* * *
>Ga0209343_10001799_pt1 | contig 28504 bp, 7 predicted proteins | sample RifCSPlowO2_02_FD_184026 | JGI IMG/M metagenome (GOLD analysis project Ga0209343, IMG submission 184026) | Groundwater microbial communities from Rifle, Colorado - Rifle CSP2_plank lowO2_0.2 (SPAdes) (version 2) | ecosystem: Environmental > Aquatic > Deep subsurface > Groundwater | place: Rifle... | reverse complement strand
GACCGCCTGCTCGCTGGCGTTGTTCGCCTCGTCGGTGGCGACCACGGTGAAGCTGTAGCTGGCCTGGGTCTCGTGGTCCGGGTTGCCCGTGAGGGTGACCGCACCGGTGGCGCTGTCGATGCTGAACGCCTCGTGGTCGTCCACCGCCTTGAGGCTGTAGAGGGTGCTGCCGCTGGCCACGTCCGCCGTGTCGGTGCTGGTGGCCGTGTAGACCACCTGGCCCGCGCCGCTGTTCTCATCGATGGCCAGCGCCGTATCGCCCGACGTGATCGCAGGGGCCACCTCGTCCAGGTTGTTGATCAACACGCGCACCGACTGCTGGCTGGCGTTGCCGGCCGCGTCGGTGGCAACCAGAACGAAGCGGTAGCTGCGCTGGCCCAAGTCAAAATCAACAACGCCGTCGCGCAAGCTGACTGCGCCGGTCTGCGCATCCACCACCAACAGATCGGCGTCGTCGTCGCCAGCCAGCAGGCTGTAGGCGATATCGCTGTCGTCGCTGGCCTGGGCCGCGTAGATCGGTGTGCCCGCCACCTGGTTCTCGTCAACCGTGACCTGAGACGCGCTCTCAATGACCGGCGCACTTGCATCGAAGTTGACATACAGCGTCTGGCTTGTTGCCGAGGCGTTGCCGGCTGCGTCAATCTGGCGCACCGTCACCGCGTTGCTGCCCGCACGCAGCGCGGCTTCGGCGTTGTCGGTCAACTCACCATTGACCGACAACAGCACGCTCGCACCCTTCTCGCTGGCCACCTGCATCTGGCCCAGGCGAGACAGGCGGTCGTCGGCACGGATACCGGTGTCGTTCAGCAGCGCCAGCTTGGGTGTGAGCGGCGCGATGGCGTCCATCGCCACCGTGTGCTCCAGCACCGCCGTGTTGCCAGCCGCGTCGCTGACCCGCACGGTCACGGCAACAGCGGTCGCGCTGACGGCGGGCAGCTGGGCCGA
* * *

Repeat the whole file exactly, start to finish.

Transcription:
>Ga0209343_10001799_pt1 | contig 28504 bp, 7 predicted proteins | sample RifCSPlowO2_02_FD_184026 | JGI IMG/M metagenome (GOLD analysis project Ga0209343, IMG submission 184026) | Groundwater microbial communities from Rifle, Colorado - Rifle CSP2_plank lowO2_0.2 (SPAdes) (version 2) | ecosystem: Environmental > Aquatic > Deep subsurface > Groundwater | place: Rifle... | reverse complement strand
GACCGCCTGCTCGCTGGCGTTGTTCGCCTCGTCGGTGGCGACCACGGTGAAGCTGTAGCTGGCCTGGGTCTCGTGGTCCGGGTTGCCCGTGAGGGTGACCGCACCGGTGGCGCTGTCGATGCTGAACGCCTCGTGGTCGTCCACCGCCTTGAGGCTGTAGAGGGTGCTGCCGCTGGCCACGTCCGCCGTGTCGGTGCTGGTGGCCGTGTAGACCACCTGGCCCGCGCCGCTGTTCTCATCGATGGCCAGCGCCGTATCGCCCGACGTGATCGCAGGGGCCACCTCGTCCAGGTTGTTGATCAACACGCGCACCGACTGCTGGCTGGCGTTGCCGGCCGCGTCGGTGGCAACCAGAACGAAGCGGTAGCTGCGCTGGCCCAAGTCAAAATCAACAACGCCGTCGCGCAAGCTGACTGCGCCGGTCTGCGCATCCACCACCAACAGATCGGCGTCGTCGTCGCCAGCCAGCAGGCTGTAGGCGATATCGCTGTCGTCGCTGGCCTGGGCCGCGTAGATCGGTGTGCCCGCCACCTGGTTCTCGTCAACCGTGACCTGAGACGCGCTCTCAATGACCGGCGCACTTGCATCGAAGTTGACATACAGCGTCTGGCTTGTTGCCGAGGCGTTGCCGGCTGCGTCAATCTGGCGCACCGTCACCGCGTTGCTGCCCGCACGCAGCGCGGCTTCGGCGTTGTCGGTCAACTCACCATTGACCGACAACAGCACGCTCGCACCCTTCTCGCTGGCCACCTGCATCTGGCCCAGGCGAGACAGGCGGTCGTCGGCACGGATACCGGTGTCGTTCAGCAGCGCCAGCTTGGGTGTGAGCGGCGCGATGGCGTCCATCGCCACCGTGTGCTCCAGCACCGCCGTGTTGCCAGCCGCGTCGCTGACCCGCACGGTCACGGCAACAGCGGTCGCGCTGACGGCGGGCAGCTGGGCCGA